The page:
Video 7: Add a Counterweight to Complete the Design

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In this video, students will resolve a design issue by adding a counterweight.  Analyzing the robot design using the Center of Gravity tool has shown that the scoop bucket may topple the robot.  To resolve this problem, a counterweight is designed and added to the rear of the robot frame.

Video 8:Review the Animation Setup

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In this video, students will add and review constraints that will be used to animate the robot.  Before you create an animation, it is important to check the existing constraints and add new constraints if required.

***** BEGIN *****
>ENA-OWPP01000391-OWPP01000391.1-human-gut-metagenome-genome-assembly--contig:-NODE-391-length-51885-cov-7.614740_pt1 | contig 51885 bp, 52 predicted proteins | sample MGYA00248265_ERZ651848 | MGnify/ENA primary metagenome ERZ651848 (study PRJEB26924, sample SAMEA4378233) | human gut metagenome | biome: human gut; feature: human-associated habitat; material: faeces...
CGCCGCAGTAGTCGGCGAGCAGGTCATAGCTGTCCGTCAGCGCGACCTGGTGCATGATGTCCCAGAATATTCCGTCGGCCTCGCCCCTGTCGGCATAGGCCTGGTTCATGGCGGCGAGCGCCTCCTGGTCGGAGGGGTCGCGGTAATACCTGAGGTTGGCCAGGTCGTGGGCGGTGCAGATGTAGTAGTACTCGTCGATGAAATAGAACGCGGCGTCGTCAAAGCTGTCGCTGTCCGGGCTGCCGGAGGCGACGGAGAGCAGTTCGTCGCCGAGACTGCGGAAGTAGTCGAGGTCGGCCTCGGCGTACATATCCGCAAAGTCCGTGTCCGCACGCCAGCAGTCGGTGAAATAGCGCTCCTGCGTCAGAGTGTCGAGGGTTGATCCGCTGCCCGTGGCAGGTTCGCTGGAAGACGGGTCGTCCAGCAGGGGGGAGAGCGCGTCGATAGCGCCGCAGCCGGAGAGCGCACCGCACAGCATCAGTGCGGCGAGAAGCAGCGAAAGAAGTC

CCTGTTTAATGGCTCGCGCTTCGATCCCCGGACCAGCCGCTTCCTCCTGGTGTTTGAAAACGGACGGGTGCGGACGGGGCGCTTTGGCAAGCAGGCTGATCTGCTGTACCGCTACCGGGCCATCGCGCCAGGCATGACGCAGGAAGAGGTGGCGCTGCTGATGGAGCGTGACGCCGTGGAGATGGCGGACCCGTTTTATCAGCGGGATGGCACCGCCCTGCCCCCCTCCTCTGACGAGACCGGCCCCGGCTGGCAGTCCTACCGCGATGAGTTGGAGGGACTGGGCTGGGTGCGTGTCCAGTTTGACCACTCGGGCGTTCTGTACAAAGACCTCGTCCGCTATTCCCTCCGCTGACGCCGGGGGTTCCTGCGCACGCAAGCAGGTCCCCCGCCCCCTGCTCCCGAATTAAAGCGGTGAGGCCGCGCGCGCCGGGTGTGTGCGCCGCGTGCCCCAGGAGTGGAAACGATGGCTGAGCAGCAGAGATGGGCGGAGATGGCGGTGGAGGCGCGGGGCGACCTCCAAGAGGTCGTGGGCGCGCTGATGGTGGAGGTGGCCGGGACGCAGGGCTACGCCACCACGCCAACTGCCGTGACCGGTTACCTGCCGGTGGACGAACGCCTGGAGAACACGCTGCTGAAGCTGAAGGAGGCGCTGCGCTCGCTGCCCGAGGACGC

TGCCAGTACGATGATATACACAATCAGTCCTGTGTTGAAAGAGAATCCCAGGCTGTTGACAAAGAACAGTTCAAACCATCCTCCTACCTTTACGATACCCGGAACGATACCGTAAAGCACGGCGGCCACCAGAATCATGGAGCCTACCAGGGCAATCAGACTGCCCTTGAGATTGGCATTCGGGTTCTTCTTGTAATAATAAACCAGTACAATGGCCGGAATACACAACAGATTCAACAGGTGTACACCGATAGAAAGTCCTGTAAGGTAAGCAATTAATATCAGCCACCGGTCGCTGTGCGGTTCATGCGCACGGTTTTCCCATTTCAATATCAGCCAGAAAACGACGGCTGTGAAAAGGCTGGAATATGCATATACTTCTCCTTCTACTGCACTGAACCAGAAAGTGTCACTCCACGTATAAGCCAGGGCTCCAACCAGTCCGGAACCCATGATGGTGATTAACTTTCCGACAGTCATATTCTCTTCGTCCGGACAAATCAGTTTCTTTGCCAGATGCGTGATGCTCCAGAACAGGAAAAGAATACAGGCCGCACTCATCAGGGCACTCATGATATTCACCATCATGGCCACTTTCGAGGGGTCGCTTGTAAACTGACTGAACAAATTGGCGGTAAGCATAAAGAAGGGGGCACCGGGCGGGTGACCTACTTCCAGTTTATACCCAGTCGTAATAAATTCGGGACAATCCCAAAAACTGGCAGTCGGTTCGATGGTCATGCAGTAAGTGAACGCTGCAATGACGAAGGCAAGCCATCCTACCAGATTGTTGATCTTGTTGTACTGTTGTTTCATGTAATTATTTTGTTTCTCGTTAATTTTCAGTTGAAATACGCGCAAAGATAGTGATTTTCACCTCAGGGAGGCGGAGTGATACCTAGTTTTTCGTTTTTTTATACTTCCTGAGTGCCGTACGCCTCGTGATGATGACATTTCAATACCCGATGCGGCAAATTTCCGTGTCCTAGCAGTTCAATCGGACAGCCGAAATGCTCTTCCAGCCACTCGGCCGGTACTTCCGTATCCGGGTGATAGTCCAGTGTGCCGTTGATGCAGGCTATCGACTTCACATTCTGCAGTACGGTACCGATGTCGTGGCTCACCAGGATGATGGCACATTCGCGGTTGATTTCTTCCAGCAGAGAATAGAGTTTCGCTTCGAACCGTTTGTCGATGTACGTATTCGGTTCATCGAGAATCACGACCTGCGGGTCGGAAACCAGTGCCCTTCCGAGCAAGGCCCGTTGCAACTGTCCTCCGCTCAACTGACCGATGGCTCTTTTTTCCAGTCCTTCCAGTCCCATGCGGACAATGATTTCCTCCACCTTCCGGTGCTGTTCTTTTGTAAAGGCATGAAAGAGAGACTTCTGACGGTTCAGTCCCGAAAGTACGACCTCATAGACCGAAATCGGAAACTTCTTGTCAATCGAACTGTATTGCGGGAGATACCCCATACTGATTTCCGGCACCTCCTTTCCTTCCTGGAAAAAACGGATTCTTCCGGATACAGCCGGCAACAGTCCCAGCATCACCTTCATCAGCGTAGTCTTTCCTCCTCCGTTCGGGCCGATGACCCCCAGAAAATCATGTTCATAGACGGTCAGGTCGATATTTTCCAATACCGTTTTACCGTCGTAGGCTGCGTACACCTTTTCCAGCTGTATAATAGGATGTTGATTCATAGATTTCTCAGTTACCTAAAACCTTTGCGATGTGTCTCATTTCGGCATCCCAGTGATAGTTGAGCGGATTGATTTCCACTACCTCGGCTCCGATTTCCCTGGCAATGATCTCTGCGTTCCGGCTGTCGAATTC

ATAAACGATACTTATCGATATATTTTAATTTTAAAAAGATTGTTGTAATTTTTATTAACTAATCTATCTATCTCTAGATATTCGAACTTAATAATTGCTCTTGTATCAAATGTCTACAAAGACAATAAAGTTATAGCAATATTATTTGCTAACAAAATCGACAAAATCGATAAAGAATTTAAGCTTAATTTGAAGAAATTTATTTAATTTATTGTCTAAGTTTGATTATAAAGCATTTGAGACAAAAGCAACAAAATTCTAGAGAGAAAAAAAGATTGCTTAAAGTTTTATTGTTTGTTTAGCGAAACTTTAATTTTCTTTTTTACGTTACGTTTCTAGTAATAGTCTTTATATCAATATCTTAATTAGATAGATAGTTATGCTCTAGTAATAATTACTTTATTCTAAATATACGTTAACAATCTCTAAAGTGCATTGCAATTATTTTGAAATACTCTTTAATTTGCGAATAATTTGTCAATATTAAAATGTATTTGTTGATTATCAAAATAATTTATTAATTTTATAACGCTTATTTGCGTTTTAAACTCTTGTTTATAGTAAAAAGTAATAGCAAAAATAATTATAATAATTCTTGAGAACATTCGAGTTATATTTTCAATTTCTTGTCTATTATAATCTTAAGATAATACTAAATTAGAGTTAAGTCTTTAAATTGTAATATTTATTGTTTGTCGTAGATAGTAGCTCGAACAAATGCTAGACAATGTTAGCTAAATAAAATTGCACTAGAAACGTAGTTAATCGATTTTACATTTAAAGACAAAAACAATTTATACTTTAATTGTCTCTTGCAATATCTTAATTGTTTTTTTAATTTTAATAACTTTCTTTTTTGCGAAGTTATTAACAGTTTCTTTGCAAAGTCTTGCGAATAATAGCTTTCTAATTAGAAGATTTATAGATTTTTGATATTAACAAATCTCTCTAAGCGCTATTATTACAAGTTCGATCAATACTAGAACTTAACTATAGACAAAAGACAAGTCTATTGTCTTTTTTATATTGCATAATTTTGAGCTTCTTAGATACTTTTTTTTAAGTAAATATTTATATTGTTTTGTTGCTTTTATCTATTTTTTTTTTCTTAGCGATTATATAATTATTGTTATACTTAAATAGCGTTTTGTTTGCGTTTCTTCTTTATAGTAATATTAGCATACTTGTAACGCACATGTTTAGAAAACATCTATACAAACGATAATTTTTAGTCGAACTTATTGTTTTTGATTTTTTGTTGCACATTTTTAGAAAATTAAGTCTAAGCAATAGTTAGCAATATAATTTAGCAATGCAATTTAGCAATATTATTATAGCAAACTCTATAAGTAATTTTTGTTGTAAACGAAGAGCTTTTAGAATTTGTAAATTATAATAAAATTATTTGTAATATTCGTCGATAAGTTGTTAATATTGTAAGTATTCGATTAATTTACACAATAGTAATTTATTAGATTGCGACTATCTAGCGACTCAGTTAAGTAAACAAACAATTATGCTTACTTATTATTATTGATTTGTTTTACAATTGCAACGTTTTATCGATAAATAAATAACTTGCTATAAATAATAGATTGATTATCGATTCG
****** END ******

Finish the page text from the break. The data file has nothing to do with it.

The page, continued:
Note: Metric equivalent of Imperial offset shown 22" = 559mm and 6.6" = 167.6mm

Video 9:Animate the Robot

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In this video, students will create an animation of the robot in Inventor Studio.  The robot moves to a wall where it collects the game object, moves away from the wall, and at the same time, the scoop swivels and the arm is raised.

Note: Metric equivalent of Imperial offset shown 22" = 559mm and 6.6" = 167.6mm

Summary

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In this video, students will review the workflow required to design and model the scoop manipulator. Designing and modeling the scoop requires the following workflows in Autodesk Inventor:

  •          Assembling parts using iMates.
  •          Adding standard parts.
  •          Creating a subassembly of the scoop.
  •          Assembling the scoop bucket to the main robot.
  •          Using Inventor Studio to create an animation.

 

Want to try more projects based on VEX robots and other exciting challenges? Click the link to access the Autodesk Design Academy.

academy.autodesk.com